The MPs who DO have a clue about technology.
The public sector is always far behind the private sector when it comes to innovation – at least that’s the cliché, anyway.
In fact, while there’s always going to be friction between public purse strings and the latest technology, Britain’s startup scene is doing pretty well on the whole, while Labour and the Tories both have interesting ideas about how to harness cloud, mobility and everything else when it comes to local and central government IT.
But how much do politicians really know about technology? Swapped to cover different briefs every few years, with a lot of attention devoted to constituency matters, it’s sometimes hard to tell whether any actually have a clue about digital skills or even basic IT outside of operating Outlook on their laptops.
Here’s five MPs we think are switched on even when their PCs are switched off.
Adam Afriyie MP (Conservative)
Tory MP Afriyie represents Windsor, and is also president of the Conservative Technology Forum. The think tank was set up in 2010 and since 2012 has had the aim of using technology to aid the economic recovery.
Afriyie is knowledgeable about tech – and should be: he’s a self-made millionaire as founder and chairman of Connect Support Services, now called Connect, which provides IT support to UK businesses.
However, Afriyie doesn’t toe the party line all the time. In fact, he can be pretty outspoken – he’s attacked the current smart meter rollout, a project to replace UK households’ gas and electric meters with ones that automatically update the energy companies with usage, as well as show the energy costs to the household itself via a small, portable display.
It’s this display that has sparked Afriyie’s ire, with him calling it a waste of £200m in an age when the Government could simply approve an official app that people could download to check their energy usage. In fairness to him, the entire rollout is estimated to cost £11bn.
Chi Onwurah MP (Labour)
The shadow cabinet office minister is currently examining responses to Labour’s Digital Government Review, which will help shape the party’s digital policy, expected to be revealed come this autumn.
Onwurah is outspoken on many issues, as you’d expect for an opposition MP, and has criticised the Government’s reliance on Big IT suppliers as well as its record of spending with SMBs. She also wants to increase the basic IT literacy of civil servants and target the most vulnerable in society to help them develop digital skills that could make it easier for them to find work.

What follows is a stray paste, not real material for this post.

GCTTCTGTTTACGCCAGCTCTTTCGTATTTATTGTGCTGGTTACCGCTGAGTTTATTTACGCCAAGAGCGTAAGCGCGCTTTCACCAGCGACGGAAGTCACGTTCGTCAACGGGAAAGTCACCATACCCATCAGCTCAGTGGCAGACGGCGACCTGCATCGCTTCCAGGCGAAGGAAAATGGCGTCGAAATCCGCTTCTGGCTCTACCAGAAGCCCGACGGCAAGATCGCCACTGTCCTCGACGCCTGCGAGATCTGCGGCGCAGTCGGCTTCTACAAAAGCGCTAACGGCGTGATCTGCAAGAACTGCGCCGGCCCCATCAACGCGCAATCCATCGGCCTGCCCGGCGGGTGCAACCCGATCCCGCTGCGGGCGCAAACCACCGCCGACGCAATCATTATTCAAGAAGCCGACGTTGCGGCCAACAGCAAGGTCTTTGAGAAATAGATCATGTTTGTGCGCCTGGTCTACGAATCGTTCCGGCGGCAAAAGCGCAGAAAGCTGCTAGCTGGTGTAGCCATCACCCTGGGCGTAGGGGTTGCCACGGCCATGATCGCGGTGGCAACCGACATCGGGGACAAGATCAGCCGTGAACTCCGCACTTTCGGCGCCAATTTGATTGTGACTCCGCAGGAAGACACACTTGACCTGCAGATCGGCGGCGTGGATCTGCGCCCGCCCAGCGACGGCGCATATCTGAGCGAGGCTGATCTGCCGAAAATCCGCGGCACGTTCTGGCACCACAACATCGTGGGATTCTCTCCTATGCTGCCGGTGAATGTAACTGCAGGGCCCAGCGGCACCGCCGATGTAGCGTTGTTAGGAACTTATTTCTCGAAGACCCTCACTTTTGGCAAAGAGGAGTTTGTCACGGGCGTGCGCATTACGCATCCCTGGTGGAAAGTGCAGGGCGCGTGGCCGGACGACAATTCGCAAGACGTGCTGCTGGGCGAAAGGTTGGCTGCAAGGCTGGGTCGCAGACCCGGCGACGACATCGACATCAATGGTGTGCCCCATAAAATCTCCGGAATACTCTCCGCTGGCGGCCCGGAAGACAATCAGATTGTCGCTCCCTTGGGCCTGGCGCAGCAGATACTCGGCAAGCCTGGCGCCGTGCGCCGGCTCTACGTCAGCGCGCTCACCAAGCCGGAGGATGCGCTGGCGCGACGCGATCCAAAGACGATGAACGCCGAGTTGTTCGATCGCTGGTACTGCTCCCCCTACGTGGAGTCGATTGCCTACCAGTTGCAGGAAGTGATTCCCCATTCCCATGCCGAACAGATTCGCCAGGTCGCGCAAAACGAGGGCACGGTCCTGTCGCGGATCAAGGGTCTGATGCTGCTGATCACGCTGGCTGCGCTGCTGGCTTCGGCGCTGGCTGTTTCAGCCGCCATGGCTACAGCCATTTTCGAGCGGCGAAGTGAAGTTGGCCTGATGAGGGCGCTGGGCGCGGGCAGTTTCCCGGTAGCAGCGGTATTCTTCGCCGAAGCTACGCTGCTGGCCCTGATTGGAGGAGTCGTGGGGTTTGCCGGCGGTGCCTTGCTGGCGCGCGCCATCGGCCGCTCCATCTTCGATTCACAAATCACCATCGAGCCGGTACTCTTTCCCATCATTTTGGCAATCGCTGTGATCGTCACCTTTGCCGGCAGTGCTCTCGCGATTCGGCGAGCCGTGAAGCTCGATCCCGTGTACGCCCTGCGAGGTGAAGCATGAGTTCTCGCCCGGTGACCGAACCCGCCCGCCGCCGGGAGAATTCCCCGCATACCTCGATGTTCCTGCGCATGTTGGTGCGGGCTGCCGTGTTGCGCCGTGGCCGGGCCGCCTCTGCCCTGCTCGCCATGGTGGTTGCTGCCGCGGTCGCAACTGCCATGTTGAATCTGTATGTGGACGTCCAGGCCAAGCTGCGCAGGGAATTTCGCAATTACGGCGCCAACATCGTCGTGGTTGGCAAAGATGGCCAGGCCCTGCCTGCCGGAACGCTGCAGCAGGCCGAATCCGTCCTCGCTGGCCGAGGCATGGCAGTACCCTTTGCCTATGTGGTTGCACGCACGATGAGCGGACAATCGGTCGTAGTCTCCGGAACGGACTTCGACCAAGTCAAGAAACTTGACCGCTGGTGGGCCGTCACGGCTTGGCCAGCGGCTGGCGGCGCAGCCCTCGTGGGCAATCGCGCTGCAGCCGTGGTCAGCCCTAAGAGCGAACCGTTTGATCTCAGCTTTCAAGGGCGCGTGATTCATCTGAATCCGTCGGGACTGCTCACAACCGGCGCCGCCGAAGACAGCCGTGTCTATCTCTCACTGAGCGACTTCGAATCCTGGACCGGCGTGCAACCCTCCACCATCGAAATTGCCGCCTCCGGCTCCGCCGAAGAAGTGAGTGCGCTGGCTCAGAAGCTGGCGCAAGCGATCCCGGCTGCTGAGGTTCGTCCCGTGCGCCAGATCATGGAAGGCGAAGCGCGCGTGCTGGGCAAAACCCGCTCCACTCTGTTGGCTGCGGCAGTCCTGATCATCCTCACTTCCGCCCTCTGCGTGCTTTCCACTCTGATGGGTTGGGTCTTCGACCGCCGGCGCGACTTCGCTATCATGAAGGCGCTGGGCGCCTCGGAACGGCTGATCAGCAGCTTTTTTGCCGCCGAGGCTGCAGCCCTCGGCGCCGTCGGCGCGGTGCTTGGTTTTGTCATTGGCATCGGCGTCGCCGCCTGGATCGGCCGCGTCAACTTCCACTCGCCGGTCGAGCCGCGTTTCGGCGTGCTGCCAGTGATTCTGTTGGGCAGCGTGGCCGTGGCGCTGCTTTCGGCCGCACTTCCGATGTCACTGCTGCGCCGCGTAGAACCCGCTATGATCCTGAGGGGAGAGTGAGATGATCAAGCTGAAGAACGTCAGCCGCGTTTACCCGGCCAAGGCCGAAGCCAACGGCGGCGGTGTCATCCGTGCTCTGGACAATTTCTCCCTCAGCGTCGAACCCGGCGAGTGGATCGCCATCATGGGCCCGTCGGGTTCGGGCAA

Tim Farron MP (Liberal Democrats)
Prolific Twitterer-er Tim Farron has written about the need for policymakers to keep up with technological changes – though, admittedly, that’s a pretty hard task.
In a guest blog on the Huffington Post, he’s said: "There is a very real risk that policymakers ignore the tech sector because they don’t understand it or because they are scared of not looking like an expert.
"I think this blind spot is also linked to overly managerial politics: politics that responds more to polls than to fresh opportunities, that listens to focus groups in order to invent new ways of saying the same thing, rather than engaging dynamically with the new innovations emerging."
You tell them, Tim! He also pins Britain’s growth on its tech startups and emphasised the need for government to support such entrepreneurs.
Chuka Umunna MP (Labour)
Labour’s shadow business secretary has bemoaned the lack of digital skills in Britain, talking about the need to develop Britain’s "knowledge economy".
He’s also spoken about how doing so would boost the economy, saying: "We make no apology for wanting to address the huge digital divides which still exist in Britain, locking whole communities out of the benefits of the digital economy."
David Willetts MP (Conservatives)
That the science community praised the former minister for universities and science on his recent departure from the role, during the cabinet reshuffle, says a lot about Willetts’ record in charge.
While the Tories’ university fees have proved controversial to say the least, Willetts was widely seen as a champion of the sciences and saw the importance of those subjects in boosting the economy.
His tenure saw renewed investment in pioneering science projects, and it remains to be seen whether that will change under his replacement, Greg Clark.